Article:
The recorded histories we have access to are confined largely to the most recent half of the post-glacial era in which we currently live, a period of 12 thousand years, which might be viably considered ‘our own time’ within which our current state as a modern species has developed. While we have discovered cave paintings that reach back at least twice as far and recovered artifacts from subterranean sites, such as bird bone flutes, which were made over 60 thousand years ago, we are not only blind within but prejudiced by our own ignorance. It is certain that we knew musical sounds even then yet can only speculate, according to our own values and imaginative use of sonic technology within the ‘historical’ time frame, on what the technological, social and cultural contexts were like within which such ‘music’ was made. Beyond that, orthodox ideas of human history give us little to go on, the dating of deposits within which stone tools and human remains have been found revealing a limited understanding of what our ancestry were experiencing. Non-invasive dating methods can reveal much, including the presence of radionuclides within their environment. However, no-one from that time, it seems, gave us any comprehensive clues as to the full range of our capabilities, the effect these had on the subglacial world we lived in. If our ancestors left us signs that we need to be aware of, ‘intended for us’ their far distant descendants to take heed of, they have escaped our attention – we have only our own experiences and memories as a modern variation of the human genus to go on. As a result the orthodox concensus sees present day humans as ‘advanced’, beyond a palaeolithic presence that yet remains a mystery.
Even so, there are those who claim to have knowledge of times that precede ‘our own’ by many millenia, both ‘indigenous’ and contemporary, whose understanding is capable of penetrating and populating the ‘unknown’ era that we otherwise have so little understanding of with a meaningful vision of our past. All too often it is a vision that runs counter to the orthodox view, and, consequently, such knowledge is not valued sufficiently to offer a plausible account, is inevitably viewed with extreme scepticism, drawing hostile criticism if made public and, in the absence of supporting ‘evidence’, is more often than not simply dismissed as speculative fiction. Such is the paradox of a species that relies upon ‘proof’ in establishing the reality of its own past – while we have so little ‘acceptable proof’ to hand we remain divorced from our heritage and ignore the possibility that we may well have missed the historical elephant in our own midst. Just as we also ignore the reality of our own immaturity with respect to the future in how we currently use the technologies we have created we prefer to deny the possibility that a comparable level of technological development had been achieved in the deep past. Precluding such a possibility we look upon our ancestors as an inferior ‘other’, distinct from ourselves. Who is to say that our own descendants might not view us similarly….what ‘evidence’ might we leave to the contrary?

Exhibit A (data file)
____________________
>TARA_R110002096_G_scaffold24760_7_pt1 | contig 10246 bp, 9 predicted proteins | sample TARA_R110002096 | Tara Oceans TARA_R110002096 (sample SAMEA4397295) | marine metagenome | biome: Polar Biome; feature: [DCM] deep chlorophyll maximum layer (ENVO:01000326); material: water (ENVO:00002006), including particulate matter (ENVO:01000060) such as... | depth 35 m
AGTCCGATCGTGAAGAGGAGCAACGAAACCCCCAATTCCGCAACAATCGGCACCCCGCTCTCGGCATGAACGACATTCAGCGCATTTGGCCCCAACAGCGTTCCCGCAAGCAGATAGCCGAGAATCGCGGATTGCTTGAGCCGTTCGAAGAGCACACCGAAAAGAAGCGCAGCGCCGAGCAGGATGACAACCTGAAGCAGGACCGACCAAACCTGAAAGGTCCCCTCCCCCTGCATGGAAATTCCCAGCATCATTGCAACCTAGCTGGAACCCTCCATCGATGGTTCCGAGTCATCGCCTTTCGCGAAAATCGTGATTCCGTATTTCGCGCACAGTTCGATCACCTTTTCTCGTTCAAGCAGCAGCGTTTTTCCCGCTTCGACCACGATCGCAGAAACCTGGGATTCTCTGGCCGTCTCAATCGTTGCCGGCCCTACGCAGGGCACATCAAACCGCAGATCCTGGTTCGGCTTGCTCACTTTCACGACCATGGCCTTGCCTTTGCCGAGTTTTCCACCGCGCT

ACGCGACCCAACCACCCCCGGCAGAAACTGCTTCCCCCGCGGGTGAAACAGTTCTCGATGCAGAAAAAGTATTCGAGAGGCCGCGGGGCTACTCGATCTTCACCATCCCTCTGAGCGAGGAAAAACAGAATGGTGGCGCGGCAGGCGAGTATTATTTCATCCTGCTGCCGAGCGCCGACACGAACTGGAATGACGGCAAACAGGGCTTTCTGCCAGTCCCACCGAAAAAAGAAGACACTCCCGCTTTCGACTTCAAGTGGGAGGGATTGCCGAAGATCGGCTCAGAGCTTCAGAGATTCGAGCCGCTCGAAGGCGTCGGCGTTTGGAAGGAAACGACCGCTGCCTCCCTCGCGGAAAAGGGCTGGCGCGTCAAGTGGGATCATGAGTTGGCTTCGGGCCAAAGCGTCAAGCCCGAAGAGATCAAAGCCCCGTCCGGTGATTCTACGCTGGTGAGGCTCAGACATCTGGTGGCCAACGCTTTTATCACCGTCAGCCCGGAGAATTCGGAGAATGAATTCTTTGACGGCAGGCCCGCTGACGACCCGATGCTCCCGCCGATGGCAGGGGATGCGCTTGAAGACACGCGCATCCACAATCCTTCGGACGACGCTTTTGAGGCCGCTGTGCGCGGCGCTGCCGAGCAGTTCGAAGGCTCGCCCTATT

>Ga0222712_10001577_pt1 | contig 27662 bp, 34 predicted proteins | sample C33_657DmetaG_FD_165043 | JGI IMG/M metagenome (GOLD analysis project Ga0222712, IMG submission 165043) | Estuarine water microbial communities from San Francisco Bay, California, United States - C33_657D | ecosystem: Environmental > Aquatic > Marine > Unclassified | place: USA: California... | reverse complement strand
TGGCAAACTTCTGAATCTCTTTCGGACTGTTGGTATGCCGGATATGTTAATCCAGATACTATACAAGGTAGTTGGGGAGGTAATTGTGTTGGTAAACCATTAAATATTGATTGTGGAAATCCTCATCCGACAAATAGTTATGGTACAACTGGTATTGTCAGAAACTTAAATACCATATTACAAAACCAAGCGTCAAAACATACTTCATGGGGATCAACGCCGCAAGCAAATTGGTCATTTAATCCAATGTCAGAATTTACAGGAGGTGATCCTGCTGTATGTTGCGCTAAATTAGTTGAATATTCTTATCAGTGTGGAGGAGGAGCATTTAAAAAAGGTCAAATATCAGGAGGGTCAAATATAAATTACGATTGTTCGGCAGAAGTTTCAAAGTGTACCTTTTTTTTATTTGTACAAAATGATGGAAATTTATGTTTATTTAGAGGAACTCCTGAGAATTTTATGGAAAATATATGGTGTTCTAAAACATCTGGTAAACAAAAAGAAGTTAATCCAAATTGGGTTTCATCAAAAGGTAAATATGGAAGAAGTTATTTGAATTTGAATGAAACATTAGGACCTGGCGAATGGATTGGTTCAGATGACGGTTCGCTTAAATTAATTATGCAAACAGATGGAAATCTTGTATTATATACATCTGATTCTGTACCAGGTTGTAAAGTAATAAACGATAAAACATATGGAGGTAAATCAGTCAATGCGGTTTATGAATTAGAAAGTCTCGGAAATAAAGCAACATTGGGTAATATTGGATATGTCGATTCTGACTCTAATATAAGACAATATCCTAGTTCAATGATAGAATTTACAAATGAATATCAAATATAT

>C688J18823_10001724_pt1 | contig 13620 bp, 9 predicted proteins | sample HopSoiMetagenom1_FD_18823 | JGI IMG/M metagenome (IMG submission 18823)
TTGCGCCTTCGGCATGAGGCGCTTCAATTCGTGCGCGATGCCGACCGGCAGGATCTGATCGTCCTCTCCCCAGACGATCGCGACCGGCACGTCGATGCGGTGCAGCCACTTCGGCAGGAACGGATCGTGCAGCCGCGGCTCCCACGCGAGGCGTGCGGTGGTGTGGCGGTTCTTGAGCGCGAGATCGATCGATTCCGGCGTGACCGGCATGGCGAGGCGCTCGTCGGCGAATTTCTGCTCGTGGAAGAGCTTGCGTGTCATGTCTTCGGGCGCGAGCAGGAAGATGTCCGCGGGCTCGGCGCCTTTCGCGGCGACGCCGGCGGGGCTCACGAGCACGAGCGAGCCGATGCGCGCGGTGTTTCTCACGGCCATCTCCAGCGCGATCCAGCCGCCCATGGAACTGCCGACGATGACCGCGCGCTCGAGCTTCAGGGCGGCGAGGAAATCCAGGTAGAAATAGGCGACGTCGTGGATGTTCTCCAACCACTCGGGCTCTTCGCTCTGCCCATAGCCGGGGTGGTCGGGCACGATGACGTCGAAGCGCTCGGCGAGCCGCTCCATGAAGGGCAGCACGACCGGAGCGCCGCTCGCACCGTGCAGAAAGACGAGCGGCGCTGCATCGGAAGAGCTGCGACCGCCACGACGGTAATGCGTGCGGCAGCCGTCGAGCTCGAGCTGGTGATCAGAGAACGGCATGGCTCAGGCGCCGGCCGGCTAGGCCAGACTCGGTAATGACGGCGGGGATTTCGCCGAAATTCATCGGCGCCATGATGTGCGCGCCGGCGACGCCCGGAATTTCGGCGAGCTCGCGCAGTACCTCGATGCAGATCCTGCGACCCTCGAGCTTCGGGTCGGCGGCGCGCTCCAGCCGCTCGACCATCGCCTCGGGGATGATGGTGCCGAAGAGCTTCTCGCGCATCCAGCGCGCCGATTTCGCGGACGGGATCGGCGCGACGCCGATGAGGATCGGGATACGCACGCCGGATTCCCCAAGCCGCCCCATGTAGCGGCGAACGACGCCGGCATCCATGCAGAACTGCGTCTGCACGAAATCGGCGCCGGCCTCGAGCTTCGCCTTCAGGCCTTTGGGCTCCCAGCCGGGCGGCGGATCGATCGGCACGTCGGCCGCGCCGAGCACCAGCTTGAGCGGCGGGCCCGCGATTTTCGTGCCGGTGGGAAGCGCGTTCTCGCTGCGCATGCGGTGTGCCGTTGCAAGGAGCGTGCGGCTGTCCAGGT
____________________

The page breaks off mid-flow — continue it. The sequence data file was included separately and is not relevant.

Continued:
This is the question at the heart of Onkalo.
In his memoir ‘Quicksand’ the Swedish author and playwright Henning Mankel made a very pertinent observation concerning the problem of transmitting a vital message across deep time. While talking of Onkalo and the means by which a warning could be conveyed of ‘what lies beneath’ he pointed out the fact that human language itself is an ephemeral human artifact, intrinsically mutable and self referential, changing in form over relatively short periods of time even while its core meanings remain embedded within it. Meanings too are subject to change. And, in the age of unbridled ‘progress’, we inhabit the wave of change in language at its leading edge, relevant within our current context while virtually blinkered to its wake, assuming rather than ensuring that our ‘meanings’ will survive through time.